The next two weeks

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When I was a child, my cousins and I walked home from the bus on the last day of school shouting the following:

School’s out! School’s out!
The teachers let the monkeys shout
“No more homework! No more books! No more teachers’ dirty looks!”

I woke up this morning with that little ditty running through my sleep-fogged head. Last night I submitted my final assignment for my summer 2 semester. I’ve been in school since January without a break. Once the spring semester ended, I went into summer 1. That class ended and I went into summer 2. I return to the cyber classroom on August 25, the day before my boys begin a new school year. But, for now, I have the next two glorious weeks off!!

Here’s my to-do list:

*Catch up on paperwork…ugh!
*Do lesson plans for the fall
*Edit the rest of my novel so it’s ready for the ACFW conference in Sept.
*Do some painting outside
*Yard work
*Organize my scrapbook studio (this always makes my DH laugh)
*Enjoy myself!

In a totally unrelated topic…

Opening ceremonies for the summer Olympics in Beijing, China begin today. I’m not a huge sports fan, but the Olympics are amazing to watch. I admire the athletes’ discipline and drive to succeed.

This morning, Rachelle Gardner asked her blog readers, “So… why don’t YOU do it? Tell me… how is being a writer like training for an Olympic sport? How is getting publishing like going to the Olympics?”

So far, her readers have posted good responses. Here was mine:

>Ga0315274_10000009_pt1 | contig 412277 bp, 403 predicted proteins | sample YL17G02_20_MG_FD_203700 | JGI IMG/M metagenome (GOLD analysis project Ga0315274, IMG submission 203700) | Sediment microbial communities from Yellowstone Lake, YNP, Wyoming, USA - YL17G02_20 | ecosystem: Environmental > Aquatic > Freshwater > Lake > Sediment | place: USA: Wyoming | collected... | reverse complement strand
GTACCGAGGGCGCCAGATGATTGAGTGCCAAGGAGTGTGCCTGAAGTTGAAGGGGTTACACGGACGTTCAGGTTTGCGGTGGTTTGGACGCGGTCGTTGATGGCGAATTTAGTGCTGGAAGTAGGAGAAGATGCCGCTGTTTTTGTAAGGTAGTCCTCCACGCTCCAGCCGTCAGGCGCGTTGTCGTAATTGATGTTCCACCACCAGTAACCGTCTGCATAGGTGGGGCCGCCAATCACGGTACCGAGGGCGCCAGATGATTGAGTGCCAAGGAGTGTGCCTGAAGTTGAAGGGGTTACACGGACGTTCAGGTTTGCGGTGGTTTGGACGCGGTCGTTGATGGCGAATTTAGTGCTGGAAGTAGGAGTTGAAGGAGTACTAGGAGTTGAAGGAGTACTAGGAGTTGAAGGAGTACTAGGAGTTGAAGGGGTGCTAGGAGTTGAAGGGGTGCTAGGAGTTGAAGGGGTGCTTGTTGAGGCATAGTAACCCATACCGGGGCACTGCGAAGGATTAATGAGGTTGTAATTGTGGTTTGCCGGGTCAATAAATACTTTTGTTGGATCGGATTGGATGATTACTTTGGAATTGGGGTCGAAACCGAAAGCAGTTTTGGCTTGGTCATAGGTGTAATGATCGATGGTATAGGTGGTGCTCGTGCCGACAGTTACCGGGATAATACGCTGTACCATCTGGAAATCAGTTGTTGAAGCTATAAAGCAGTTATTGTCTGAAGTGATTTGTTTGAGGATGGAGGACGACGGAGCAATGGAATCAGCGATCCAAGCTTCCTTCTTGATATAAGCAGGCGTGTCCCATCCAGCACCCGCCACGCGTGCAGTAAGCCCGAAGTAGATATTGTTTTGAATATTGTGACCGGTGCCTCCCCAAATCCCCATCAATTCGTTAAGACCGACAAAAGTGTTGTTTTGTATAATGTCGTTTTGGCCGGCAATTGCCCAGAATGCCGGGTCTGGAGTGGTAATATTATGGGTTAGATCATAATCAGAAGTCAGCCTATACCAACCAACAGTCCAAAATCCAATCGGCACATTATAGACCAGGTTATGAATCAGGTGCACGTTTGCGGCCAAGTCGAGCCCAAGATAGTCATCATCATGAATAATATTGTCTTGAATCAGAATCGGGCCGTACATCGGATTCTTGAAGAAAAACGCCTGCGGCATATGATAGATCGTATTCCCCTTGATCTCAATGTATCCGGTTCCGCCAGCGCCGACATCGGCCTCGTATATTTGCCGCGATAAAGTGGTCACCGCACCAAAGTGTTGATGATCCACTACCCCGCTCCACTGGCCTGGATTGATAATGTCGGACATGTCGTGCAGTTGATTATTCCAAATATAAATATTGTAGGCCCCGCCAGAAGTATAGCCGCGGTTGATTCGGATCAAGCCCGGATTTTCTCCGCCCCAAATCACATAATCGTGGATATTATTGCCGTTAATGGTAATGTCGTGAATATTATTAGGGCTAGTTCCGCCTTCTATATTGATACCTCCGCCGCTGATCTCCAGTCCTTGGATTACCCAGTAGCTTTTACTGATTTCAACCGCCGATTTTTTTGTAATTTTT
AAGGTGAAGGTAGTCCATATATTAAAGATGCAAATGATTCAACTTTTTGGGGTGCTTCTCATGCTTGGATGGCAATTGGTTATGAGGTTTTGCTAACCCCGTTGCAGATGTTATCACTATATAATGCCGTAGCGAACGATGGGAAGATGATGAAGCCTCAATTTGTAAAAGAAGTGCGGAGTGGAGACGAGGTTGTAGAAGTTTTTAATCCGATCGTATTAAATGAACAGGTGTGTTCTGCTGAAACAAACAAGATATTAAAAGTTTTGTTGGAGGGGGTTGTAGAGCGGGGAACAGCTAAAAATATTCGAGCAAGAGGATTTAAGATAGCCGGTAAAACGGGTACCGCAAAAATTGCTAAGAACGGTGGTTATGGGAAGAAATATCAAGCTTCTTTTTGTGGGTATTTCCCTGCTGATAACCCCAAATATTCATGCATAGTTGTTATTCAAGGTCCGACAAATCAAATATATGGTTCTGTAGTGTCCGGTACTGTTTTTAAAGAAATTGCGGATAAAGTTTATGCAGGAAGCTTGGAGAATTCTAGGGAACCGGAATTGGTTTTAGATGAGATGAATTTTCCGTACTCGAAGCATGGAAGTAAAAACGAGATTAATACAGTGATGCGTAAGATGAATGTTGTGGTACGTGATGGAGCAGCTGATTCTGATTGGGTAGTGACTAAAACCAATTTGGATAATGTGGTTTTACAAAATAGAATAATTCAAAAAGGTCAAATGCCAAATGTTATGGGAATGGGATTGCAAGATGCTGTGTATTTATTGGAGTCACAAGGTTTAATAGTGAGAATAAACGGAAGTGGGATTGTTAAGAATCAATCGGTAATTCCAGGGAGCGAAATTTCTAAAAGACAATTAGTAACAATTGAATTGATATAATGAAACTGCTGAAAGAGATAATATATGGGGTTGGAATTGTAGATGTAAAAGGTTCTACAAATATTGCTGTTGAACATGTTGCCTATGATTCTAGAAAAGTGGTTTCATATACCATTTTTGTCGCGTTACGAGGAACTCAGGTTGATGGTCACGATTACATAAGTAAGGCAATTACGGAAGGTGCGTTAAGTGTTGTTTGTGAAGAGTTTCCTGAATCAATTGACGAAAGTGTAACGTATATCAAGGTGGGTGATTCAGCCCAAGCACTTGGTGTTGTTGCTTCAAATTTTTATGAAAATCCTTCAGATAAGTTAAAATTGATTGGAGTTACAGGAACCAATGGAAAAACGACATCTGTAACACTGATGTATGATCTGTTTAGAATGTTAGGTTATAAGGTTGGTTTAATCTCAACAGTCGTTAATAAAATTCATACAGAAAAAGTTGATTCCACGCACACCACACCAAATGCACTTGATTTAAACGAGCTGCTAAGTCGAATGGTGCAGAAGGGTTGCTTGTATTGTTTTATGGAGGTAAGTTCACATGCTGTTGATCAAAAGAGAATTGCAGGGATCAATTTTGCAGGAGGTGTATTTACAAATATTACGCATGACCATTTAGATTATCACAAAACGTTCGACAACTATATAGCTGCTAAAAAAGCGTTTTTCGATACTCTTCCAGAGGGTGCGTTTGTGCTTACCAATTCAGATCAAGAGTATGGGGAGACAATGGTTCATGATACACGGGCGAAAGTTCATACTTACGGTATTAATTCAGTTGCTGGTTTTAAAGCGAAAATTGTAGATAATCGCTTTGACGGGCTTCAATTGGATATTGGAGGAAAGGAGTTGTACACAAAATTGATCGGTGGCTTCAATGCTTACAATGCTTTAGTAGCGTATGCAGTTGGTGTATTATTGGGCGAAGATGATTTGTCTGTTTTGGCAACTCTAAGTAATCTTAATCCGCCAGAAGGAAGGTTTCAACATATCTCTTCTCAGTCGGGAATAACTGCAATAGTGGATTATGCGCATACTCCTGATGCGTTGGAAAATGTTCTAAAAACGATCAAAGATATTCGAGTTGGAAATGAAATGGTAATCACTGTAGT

Writing mirrors the Olympics in that writers and athletes strive for the gold. The gold could be the actual medal, winning a Rita or a Christy, or following his or her heart’s desire.

Ask any champion, athlete or writer, if he or she stopped training/learning/challenging once he or she won the gold and you’ll hear a resounding “NO!”

Like athletes, we writers need to hone our craft, stretch our writing abilities, step outside our comfort zones, and make sacrifices to win.

Winning is defined differently by each person. Some writers consider themselves winners if they touch the hearts of readers. Some writers don’t feel like they’ve won unless they’re holding that statue in their hands. Some writers move beyond the trophies for other goals. Maybe they won a Rita or a Christy or Book of the Year and now they would like to see their books made into a movie.

Recent headlines tell about athletes who have been barred from Beijing because of their beliefs. We, as Christians, will face persecution at times too and sometimes, we need to take a stand for what we believe, even if it means sacrificing the gold.

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